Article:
I, also, have to remember, that I’m not failing if I’m not writing every day.  Not if I’m composing in my head, thinking about it, then I’m not failing.  And yes, I repeat that to myself every time I beat myself up over it… and I do it every time.  I remind myself that everyone works differently.  Some have to write every day.  Some don’t.  Some binge.  Some trickle.  Some plan chapters a week/word count a week.  Some don’t.

But balance, that’s what I need.  I need to make sure I am feeding all of my artistic outlets.  And take the time to regenerate those juices.  It also means, to me, giving in to my artistic impulses when they occur.  And that just because it isn’t happening at that moment, or even a day or two done the road, doesn’t mean it won’t suddenly happen again.

Patience.  It’s a virtue, or something.  I’m not very good at it, but I’m trying.

And I pose this question: how do you balance it all?  I’d love to swap tips, stories, etc.  You an always learn from someone else.  Always.

Food. The Spice of Life

I recently uncovered my copy of A Feast of Ice and Fire: the Official Game of Thrones Companion Cookbook (which I HIGHLY recommend for the historical goodies in there).  I did it to gear up for the next (and last, let me cry into my pillow please) season.  In the forward, I was struck by how the authors of the cookbook commented on George R. R. Martin’s feasts, and how often he writes them.  I never paid much attention when I was reading the books.  I was too much in the world, and maybe, just maybe, that’s why author’s put food in their books.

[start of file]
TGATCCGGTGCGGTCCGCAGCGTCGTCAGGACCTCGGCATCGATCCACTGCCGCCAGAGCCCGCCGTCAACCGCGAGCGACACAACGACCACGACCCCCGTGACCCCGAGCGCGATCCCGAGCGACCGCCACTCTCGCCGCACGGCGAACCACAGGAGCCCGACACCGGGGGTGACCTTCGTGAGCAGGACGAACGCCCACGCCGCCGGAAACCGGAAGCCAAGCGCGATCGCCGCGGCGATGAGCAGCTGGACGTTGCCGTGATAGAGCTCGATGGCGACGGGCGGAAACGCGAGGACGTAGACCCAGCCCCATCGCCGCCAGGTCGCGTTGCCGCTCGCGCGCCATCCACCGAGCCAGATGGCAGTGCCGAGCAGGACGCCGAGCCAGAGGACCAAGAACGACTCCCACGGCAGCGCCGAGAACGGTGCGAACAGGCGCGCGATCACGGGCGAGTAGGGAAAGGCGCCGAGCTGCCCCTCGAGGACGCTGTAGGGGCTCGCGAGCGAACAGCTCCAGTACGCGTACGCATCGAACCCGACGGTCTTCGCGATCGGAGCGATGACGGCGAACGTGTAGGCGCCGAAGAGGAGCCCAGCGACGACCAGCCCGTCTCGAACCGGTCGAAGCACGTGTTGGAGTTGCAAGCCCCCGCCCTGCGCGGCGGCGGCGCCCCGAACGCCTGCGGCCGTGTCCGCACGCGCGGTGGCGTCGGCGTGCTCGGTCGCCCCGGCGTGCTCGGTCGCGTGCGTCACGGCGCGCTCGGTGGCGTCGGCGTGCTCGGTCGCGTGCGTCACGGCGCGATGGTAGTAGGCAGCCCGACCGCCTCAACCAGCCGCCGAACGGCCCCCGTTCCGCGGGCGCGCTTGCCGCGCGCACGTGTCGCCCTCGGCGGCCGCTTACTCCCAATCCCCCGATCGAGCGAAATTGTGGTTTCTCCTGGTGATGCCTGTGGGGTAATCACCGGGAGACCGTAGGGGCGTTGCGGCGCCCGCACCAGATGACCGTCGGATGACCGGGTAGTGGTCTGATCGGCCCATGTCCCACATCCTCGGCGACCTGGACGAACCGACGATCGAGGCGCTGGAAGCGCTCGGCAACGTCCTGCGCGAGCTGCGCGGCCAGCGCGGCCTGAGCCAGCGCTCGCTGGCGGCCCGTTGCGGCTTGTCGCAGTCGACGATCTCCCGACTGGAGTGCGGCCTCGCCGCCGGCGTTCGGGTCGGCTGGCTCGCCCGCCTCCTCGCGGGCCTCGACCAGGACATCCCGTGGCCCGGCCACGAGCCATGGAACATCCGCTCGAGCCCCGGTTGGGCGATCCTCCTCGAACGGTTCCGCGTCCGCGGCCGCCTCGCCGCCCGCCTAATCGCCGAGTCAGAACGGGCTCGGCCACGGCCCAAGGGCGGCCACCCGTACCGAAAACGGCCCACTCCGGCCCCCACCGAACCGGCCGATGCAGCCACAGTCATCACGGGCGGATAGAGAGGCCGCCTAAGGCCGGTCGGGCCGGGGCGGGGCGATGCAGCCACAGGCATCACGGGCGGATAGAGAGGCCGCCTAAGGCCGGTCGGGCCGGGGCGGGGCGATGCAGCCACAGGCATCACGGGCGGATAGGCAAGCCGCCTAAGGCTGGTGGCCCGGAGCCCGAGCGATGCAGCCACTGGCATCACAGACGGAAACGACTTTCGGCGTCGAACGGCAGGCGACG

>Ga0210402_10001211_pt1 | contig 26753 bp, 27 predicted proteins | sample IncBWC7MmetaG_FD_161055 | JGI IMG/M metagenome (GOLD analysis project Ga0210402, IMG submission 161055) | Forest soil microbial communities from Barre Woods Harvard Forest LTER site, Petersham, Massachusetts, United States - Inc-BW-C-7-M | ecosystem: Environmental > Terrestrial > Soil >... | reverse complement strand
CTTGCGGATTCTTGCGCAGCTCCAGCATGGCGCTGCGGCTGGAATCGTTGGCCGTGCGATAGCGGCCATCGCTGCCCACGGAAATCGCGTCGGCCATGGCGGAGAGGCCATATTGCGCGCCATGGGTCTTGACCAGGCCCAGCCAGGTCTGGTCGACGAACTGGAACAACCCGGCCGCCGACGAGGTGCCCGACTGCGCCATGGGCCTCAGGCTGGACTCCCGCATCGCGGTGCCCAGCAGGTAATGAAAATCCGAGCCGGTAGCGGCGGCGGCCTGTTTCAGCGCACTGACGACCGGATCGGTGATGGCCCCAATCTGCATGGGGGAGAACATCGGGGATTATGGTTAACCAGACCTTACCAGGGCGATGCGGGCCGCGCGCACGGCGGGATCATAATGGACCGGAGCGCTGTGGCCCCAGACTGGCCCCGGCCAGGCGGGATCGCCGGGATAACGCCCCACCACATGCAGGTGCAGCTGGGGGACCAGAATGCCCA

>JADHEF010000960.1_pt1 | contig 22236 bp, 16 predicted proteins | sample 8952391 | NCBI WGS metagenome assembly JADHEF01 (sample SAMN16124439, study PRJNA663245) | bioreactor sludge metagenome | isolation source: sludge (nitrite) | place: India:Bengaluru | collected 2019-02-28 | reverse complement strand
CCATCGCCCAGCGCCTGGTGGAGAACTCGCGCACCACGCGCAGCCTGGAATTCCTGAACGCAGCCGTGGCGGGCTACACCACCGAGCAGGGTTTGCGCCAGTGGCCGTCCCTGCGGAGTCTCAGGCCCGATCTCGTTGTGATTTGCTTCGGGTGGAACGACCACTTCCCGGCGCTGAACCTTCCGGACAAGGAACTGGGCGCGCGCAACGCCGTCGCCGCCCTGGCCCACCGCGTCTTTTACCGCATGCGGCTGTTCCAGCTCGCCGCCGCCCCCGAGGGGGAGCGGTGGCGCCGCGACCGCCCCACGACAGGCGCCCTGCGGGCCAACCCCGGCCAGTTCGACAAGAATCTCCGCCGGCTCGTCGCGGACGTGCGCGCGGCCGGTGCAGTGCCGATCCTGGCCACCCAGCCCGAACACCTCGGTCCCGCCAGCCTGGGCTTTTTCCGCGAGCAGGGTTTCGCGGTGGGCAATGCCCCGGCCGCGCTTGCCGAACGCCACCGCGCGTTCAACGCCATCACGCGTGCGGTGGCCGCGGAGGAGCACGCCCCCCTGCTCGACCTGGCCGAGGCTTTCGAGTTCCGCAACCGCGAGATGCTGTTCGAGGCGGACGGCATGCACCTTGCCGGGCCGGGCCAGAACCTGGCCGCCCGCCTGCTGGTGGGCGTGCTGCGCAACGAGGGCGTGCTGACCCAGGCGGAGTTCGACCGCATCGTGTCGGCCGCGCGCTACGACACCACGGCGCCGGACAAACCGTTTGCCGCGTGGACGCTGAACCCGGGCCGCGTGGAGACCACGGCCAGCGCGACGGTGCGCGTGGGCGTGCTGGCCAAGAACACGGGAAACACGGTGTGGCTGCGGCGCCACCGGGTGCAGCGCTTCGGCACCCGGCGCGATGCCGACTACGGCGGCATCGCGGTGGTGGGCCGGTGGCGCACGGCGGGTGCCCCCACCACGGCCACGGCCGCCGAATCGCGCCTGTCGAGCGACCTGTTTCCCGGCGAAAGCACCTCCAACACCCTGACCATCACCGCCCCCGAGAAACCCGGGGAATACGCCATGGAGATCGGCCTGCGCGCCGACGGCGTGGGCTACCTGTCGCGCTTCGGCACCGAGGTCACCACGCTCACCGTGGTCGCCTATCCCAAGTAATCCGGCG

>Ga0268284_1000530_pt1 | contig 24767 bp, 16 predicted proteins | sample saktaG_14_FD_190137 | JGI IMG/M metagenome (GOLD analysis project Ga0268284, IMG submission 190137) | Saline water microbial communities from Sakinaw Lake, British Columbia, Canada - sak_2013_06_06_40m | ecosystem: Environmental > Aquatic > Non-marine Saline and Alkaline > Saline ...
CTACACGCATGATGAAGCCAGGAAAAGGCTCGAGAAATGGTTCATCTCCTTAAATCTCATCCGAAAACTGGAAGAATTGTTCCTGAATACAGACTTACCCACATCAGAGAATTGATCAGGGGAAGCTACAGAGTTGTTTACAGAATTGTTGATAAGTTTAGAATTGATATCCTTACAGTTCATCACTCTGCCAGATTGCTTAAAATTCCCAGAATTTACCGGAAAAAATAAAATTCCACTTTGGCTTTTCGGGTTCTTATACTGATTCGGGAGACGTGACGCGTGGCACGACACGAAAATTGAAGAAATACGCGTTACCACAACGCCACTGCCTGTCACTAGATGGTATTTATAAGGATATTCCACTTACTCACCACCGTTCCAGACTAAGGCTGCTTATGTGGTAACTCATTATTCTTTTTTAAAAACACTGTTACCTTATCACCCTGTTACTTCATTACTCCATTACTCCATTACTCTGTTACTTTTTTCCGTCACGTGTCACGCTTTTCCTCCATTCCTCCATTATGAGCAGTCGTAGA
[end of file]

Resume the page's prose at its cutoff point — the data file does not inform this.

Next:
Amazing restaurants on the water in #Dubrovnik, Croatia:
Dubrovnik, Croatia

In this new project I’ve realized how important a component food has become.  There are whole scenes around meals, which makes sense for a fantasy novel, but isn’t it that way in life?  Don’t we have the most amazing conversations over a plate of food, or a glass of our favorite drink (be it wine or grape juice)?  We are at our most open when we are sharing a meal, so it makes sense to bring that forth in a written work.  There’s hardly an easy out if you are sharing a meal.  You either suck it up and stay, or you make a dramatic exit.  Either are writing gold.  It forces your characters to follow through with their words and actions.  They don’t get to swing a sword, slip away, or any other easy out.  Not that forcing them to stay is easy writing.  On the contrary.  The next thing you know, you’re writing a scene you weren’t sure you were ready for, but your characters were.  And in the end?  The narrative is better for it.